It Is worth whllo recording the acre
ago of these crops this season as com
pared with last, becauBO tho flgurcB re
flect tho remarkable progress that Is
being made In dairying and In the
beef and pork industry. In 1913 bromt
I grasB was sown on 24,912 ncreB, rye
I grass on 21,917 ncreB, timothy on
118.712 acres, clover on 5,328 acres, al
falfa on 4,709 acres and fodder corn on
20,223 acres. In 1914 tho respective
ncreago under thoso crops wero 25,444
acres, 27,100 acreB, 165,990 acres. 7,212
acres, and 10,250 acres and 30,430 acres.
AlfaUa particularly Is coming Into Its
own, tho ncreago having been more
than doubled last year.
It Ib Himply tho natural process o!
evolution from tho purely grain farm
ing which Munltoba knew as tho only
method twenty years ago to the more
diversified forms of agriculture that
u responsible for the development
along these other lines In this Prov
ince. Alberta Is coming to It at an
earlier Btago than did Manitoba. Sas
katchewan, too, Is following rapldl
In the same direction.
Then, as her fodder" crop and root
crop acreage indicate, thero have been
Increases In the holdings of all kinds
of live stock during tho past twelve
months, according to tho correspond
ent for tho Toronto Globe. Beef cattle
number 42,000 head thlB year, as
against 37,000 last year; milch cows
aro 100,474 head, as against 157.963
head; pigs number 325,000 as against
248,000; sheep number 75,000, aB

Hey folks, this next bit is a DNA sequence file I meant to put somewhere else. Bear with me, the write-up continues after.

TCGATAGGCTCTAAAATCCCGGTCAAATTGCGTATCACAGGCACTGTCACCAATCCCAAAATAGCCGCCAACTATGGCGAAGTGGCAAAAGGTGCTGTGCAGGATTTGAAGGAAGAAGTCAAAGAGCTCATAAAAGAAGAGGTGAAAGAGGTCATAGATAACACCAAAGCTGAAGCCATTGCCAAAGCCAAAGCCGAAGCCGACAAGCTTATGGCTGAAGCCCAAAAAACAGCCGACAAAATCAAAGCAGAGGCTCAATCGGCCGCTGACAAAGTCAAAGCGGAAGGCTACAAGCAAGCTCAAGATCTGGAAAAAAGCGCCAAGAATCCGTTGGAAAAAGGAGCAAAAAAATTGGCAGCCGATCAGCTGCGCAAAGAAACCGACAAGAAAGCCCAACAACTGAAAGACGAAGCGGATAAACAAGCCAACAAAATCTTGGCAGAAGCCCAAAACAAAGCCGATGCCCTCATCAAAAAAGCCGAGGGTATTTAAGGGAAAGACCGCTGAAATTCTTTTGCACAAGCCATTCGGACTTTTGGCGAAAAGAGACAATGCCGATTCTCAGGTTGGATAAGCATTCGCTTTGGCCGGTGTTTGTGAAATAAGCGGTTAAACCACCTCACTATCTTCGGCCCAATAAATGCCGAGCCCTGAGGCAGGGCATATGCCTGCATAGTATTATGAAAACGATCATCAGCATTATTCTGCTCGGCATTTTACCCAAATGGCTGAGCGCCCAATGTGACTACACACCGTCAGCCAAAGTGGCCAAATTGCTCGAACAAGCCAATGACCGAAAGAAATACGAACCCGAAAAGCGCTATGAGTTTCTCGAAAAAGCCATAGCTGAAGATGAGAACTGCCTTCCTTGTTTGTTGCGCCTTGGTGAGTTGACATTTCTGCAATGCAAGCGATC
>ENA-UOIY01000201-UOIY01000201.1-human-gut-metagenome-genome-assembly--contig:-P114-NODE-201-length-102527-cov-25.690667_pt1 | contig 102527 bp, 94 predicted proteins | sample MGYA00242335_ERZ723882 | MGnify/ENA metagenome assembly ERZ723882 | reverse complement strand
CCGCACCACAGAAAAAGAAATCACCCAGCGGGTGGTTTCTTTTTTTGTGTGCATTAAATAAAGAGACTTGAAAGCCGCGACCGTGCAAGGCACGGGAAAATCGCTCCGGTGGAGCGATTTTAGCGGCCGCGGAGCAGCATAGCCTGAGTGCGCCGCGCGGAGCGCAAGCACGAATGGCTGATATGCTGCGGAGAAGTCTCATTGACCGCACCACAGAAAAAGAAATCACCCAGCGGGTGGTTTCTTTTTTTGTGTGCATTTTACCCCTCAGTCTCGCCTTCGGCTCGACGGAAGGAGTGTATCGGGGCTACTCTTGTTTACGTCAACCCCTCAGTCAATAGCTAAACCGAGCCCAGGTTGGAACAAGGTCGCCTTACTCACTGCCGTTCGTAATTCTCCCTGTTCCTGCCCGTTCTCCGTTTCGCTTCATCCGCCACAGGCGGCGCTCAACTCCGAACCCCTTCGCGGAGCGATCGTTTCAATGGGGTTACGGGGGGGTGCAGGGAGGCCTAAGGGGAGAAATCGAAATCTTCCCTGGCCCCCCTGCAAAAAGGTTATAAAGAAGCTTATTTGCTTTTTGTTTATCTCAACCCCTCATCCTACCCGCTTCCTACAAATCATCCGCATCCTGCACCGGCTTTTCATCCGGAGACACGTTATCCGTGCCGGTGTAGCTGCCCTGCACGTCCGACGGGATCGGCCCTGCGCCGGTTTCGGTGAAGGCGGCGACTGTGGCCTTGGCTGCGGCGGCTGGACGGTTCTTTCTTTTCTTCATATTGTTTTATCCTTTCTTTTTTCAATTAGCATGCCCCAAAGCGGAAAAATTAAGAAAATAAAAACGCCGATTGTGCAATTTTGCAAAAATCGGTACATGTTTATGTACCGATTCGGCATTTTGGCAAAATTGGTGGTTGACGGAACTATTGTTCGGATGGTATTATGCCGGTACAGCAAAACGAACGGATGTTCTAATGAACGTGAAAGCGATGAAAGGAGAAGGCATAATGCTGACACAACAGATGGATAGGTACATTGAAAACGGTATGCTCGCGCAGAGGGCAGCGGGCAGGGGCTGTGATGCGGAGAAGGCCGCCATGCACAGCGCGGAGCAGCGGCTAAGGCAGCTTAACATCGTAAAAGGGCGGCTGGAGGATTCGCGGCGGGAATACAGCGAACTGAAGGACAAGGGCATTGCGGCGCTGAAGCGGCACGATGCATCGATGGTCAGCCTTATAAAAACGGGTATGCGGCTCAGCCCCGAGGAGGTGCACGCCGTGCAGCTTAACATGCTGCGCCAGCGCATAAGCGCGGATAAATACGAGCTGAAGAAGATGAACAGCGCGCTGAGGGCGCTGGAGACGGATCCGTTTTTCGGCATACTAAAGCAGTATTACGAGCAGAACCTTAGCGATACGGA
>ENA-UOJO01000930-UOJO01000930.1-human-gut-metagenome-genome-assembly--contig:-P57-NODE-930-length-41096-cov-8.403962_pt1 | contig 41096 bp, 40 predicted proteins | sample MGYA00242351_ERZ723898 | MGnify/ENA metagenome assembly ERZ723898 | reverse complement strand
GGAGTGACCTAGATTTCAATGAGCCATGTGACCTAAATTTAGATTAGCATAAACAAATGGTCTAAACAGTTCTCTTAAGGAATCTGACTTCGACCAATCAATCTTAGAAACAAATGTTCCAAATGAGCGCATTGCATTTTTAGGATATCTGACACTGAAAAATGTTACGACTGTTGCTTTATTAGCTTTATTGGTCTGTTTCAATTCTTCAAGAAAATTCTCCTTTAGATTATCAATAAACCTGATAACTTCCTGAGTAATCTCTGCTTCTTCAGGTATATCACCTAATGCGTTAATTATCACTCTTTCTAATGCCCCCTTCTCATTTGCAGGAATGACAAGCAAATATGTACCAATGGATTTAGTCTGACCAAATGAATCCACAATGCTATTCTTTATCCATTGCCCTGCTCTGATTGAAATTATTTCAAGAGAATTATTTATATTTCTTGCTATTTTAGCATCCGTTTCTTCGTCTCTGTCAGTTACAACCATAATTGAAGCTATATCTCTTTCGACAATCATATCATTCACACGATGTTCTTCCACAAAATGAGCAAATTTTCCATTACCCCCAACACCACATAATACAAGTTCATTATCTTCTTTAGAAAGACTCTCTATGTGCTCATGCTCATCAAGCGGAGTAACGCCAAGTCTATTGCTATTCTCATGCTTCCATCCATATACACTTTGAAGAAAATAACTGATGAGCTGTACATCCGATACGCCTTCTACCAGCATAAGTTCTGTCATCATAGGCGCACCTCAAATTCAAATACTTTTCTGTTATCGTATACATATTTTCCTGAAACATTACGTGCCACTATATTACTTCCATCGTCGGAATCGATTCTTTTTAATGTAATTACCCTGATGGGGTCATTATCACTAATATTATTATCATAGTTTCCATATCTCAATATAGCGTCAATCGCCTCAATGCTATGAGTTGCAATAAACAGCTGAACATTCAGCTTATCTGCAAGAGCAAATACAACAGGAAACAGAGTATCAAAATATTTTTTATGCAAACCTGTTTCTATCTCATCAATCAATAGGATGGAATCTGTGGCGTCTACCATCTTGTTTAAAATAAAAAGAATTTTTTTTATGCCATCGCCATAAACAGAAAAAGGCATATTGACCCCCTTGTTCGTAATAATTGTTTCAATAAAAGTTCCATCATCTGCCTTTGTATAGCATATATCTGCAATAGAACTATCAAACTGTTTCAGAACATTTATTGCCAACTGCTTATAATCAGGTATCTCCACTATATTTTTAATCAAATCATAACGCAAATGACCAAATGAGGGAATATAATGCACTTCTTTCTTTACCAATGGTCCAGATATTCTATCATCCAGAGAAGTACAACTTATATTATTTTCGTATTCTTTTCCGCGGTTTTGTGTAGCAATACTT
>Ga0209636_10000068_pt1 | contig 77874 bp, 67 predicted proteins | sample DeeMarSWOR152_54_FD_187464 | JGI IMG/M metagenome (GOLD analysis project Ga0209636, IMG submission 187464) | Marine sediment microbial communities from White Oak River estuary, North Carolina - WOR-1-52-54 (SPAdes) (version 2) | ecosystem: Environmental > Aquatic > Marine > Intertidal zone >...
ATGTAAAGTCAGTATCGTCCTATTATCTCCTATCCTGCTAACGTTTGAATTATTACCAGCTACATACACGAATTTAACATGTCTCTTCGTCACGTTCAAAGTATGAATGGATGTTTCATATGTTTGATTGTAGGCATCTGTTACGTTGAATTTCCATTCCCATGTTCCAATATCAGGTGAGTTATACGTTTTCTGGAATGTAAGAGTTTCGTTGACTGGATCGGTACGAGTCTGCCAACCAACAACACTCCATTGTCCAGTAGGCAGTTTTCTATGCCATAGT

against 52.000; and thero aro 325.000
horses, aB compared with 300,000 at
this tlmo InBt year. These aro tho
latest Provincial figures, and thoy
show that despite tho great efflux of
live stock to tho United States Blnco
tho opening of that market to Can
ada, tho capital amount of live ani
mals has Increased Instead of hav
ing decreased through tho extra do
Dairying the Principal Industry.
Dairying is tho Industry, however,
which is making dollnra for tho Mani
toba farmer It Is developing at a rap
Id rato In this Province for that par
ticular reason. The output of cream
ery butter last year was 4,000,000
pounds, at an average prlc of 27.5
cents per pound, which waa an In
crease over the previous year of a
million pounds. The output of dairy
butter waB recorded last year at 4,288,
276 pounds. Tho Government depart
ment sayB that again this year a sub
stantial Increaso In tho dairy output
will be shown from this Province.
From thlB same sourco of Information
one finds that through tho Bplendld
growth In winter dairying, Winnipeg
now, for tho first tlmo iu years, is
ablo to obtain a sufficient supply of
milk and Bwect crenm from lta city
dairies to satisfy Its demand through
out tho year without having to import
largo quantities of thoso products
from tho United States as waB done
not longer than two yeara ago. Advertisement
Tho loud smack 1b not always the
Dill Did you ovor take part In any
Jill Ob, yes; that's bow my wife
I hypnotized me Into marrying her.
Van Hou ten's Rona
Cocoa instead of choc
olate and you'll im
prove the cake im
mensely. Try it. To
day large redcan.